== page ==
The Kiss in the Tunnel (1898)
- also known as: Cuddling in the Dark
- length: about 70 seconds
- released: 1898
- production company: RAB Films
- director: assumed to be James Bamforth
British Film Institute:
The opportunistic kiss while a train goes through a tunnel and no-one can see was the subject of two films made around the same time. This one, by the Riley Brothers for Bamforth's, has a similar fictional scene to the G A Smith film but arguably improves on it with a more practical set. The two shots of the train going into and emerging from the tunnel are more distant, 'God's eye' views rather than the more immersive 'phantom ride' of Smith's version.
The train in the third segment can be identified as a Midland Railway one and the station is almost certainly Esholt on the MR Shipley to Guiseley line — the camera was positioned here looking eastwards towards the tunnel. As the Bamforth films from this period were a partnership with Riley Brothers of Bradford, this would suggest it was one of the Rileys who filmed the railway footage segments, perhaps around the same time as their short film Queensbury Tunnel (view online).
A copy of the film (Bamforth or Smith?!) was advertised for sale in The Era (10/Jun/1899): "WANTED, to Sell, Film 'Kissing in a Tunnel, 26ft. Price 7s. 6d. Only wants slight repair. Musical Bentleys, Palace, Bridlington."
Who Came First: Bamforth or Smith?
Most sources state that Bamforth copied G. A. Smith's film of the same title, with the difference being that Bamforth's version included the bookend footage of the train entering and then leaving the tunnel, whereas Smith's single-shot version was intended to be spliced into other footage (such as Cecil Hepworth's View from an Engine Front phantom ride). However, the BFI's biography of James Bamforth suggests it isn't clear which of the two films came first.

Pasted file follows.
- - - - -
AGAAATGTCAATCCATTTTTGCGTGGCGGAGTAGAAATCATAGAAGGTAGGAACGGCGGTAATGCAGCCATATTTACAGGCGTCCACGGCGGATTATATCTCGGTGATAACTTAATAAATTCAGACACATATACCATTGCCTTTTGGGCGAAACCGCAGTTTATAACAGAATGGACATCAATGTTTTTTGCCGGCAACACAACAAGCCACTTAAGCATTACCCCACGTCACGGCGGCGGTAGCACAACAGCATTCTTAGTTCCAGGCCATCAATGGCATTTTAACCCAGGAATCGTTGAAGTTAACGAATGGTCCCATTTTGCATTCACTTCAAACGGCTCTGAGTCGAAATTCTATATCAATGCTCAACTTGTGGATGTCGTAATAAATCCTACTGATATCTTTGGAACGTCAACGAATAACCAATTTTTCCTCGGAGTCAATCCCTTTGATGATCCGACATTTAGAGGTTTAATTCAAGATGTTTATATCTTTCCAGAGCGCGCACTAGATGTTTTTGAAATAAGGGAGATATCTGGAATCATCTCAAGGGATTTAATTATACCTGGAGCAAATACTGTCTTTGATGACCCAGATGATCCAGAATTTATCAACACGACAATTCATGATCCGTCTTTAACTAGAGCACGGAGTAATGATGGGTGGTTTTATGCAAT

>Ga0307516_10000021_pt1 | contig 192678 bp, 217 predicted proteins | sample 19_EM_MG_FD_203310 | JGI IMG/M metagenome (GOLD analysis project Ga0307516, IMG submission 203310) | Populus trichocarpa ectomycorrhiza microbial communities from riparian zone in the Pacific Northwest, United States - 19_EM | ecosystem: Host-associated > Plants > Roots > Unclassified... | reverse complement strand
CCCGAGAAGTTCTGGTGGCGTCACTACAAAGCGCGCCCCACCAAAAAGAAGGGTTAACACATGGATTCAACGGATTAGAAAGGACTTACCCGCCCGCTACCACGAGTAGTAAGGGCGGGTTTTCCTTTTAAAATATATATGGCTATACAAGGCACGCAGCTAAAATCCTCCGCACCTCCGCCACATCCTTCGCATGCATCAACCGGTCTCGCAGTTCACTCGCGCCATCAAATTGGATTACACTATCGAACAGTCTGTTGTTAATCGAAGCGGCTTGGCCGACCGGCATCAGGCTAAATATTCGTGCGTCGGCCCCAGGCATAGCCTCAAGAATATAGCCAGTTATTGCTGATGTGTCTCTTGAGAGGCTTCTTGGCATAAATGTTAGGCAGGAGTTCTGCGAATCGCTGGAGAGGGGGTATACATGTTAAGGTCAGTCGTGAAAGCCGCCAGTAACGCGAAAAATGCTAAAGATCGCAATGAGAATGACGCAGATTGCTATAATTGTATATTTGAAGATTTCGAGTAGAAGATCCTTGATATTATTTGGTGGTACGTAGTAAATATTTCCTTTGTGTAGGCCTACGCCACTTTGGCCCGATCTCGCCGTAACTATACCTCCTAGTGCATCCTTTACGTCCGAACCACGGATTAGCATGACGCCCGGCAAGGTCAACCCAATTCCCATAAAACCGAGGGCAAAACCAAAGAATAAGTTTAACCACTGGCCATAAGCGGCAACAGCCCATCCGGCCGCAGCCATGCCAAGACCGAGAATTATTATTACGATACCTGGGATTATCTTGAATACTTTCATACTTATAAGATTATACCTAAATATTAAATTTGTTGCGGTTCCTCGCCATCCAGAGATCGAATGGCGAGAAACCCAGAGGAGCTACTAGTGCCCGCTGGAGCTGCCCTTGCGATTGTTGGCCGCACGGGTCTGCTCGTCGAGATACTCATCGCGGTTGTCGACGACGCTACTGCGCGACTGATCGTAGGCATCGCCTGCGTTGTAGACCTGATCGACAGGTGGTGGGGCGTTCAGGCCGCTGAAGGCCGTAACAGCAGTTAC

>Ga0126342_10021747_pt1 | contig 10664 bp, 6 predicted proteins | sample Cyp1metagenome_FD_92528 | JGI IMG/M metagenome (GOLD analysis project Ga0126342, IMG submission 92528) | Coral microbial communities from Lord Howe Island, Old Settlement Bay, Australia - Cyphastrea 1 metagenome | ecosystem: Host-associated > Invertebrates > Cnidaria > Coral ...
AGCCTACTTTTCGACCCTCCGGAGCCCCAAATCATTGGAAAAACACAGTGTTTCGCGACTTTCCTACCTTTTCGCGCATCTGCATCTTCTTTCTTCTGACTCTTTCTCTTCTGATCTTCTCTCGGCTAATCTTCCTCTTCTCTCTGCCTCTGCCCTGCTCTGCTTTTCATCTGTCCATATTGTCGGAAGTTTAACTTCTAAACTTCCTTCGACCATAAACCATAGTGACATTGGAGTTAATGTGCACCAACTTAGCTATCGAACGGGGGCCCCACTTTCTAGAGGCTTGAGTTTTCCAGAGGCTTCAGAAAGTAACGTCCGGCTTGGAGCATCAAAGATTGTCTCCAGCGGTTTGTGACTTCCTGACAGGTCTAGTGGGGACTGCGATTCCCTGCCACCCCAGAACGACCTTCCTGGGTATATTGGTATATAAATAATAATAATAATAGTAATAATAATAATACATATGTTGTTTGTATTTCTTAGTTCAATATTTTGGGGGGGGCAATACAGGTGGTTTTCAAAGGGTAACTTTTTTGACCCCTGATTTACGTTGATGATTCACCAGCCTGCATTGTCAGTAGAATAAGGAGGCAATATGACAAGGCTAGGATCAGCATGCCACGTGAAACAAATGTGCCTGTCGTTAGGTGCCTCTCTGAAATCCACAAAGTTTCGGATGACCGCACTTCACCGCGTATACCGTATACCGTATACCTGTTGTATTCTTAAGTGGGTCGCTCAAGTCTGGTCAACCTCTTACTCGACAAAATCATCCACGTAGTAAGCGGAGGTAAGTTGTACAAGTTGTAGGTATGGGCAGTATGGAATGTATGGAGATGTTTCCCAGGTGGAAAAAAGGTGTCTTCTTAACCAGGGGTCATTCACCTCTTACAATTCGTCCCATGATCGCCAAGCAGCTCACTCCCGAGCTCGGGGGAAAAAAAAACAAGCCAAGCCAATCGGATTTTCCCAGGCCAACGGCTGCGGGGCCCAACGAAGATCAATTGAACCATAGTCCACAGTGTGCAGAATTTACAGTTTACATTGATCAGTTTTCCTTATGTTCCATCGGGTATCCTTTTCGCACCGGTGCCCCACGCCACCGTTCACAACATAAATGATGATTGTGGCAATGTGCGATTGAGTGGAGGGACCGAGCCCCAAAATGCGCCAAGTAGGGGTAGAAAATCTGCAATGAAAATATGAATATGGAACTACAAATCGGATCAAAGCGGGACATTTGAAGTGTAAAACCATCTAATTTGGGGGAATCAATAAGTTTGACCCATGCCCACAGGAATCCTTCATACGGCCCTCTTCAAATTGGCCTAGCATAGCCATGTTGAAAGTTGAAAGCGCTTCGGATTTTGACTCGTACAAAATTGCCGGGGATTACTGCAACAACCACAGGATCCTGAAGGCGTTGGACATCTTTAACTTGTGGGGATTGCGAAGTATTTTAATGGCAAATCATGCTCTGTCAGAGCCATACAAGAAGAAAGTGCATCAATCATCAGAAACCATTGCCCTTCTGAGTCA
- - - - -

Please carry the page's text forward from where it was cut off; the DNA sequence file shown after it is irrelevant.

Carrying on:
In The Silent Cinema Reader (2004), Dr. Frank Gray's chapter on Smith's version notes that a cash book entry dated 11 February 1899 reads "New 14 ft cloth + railway carriage, painted in centre [...] £1 15s" which helps to date when this version was made. In turn it is assumed Smith's was the version screened by the Anglo-American Bio-Tableaux at the Canterbury Theatre, London, on 20 March 1899.
However, the South London Mail (10/Dec/1898) page 8 contains a listing for Fred McAvoy's South London Palace which included an "Exclusive Engagement of the Anglo-American Bio-Tableaux, Grand Life-size Pictures, Including The Kiss in the Tunnel, followed by The Honeymoon, and other subjects of thrilling interest". Both The Kiss in the Tunnel and The Honeymoon are titles of known Bamforth films. The same newspaper a week later reviewed the advertised event: "There were the animated pictures — the 'Kiss in the Tunnel' and 'The Honeymoon' causing much hilarity in the darkness of the auditorium". Given that The Honeymoon is a short comedy film, this pairing strongly suggests that it was the Bamforth version of The Kiss in the Tunnel that was screened. In John Barnes' The Beginnings of the Cinema in England 1894-1901: Volume 5 (page 272) he notes that some of the Bamforth films should "be backdated to 1898", including both of films seemingly screened by Fred McAvoy in December 1898.
An earlier screening (presumably in late November 1898) may have been at the Plymouth Palace Theatre of Varieties, as reported in the Music Hall & Theatre Review (02/Dec/1898):
The Anglo-American Bio-Tableaux displays, embracing scenes in the Soudan, and the panoramic view of the Nile are very striking. There is a landing of blue-jackets which was immensely applauded; and comic element is not forgotten; for example, the kiss in the tunnel is very funny.
If the Anglo-American Bio-Tableaux (run by exhibitor Walter Gibbons) was screening the Bamforth version in December 1898, why did Smith apparently make a new version of the carriage segment for the same distributor a couple of months later? It may be that Gibbons felt Bamforth's version with the working-class couple was too crude, or it may be that his copy of the Bamforth film was worn or damaged and it was more practical to engage Smith to remake it.
In Visual Delights Two: Exhibition and Reception (2005) pages 241-42, the author suggests that the studio-based middle segment is likely to have been filmed during the summer months, partly due to the need for good light and also based on the woman's attire. If so, that would suggest James Bamforth filmed this segment during the summer months of 1898. If this is correct, then Bamforth's The Kiss in the Tunnel becomes a strong contender for the first film to feature a continuity edit, as Robert W. Paul's Come Along, Do! (believed to contain a single continuity edit) was advertised by Paul as being a brand new film on page 27 of The Era (08/Oct/1898). If so, it would suggest both men came up with the idea independently.
Notes and References
- BFI Database.
- Although most sources state 1899, there is compelling evidence of a screening in December 1898.
- With thanks to David Varley of the Railways in and Around Bradford Facebook group.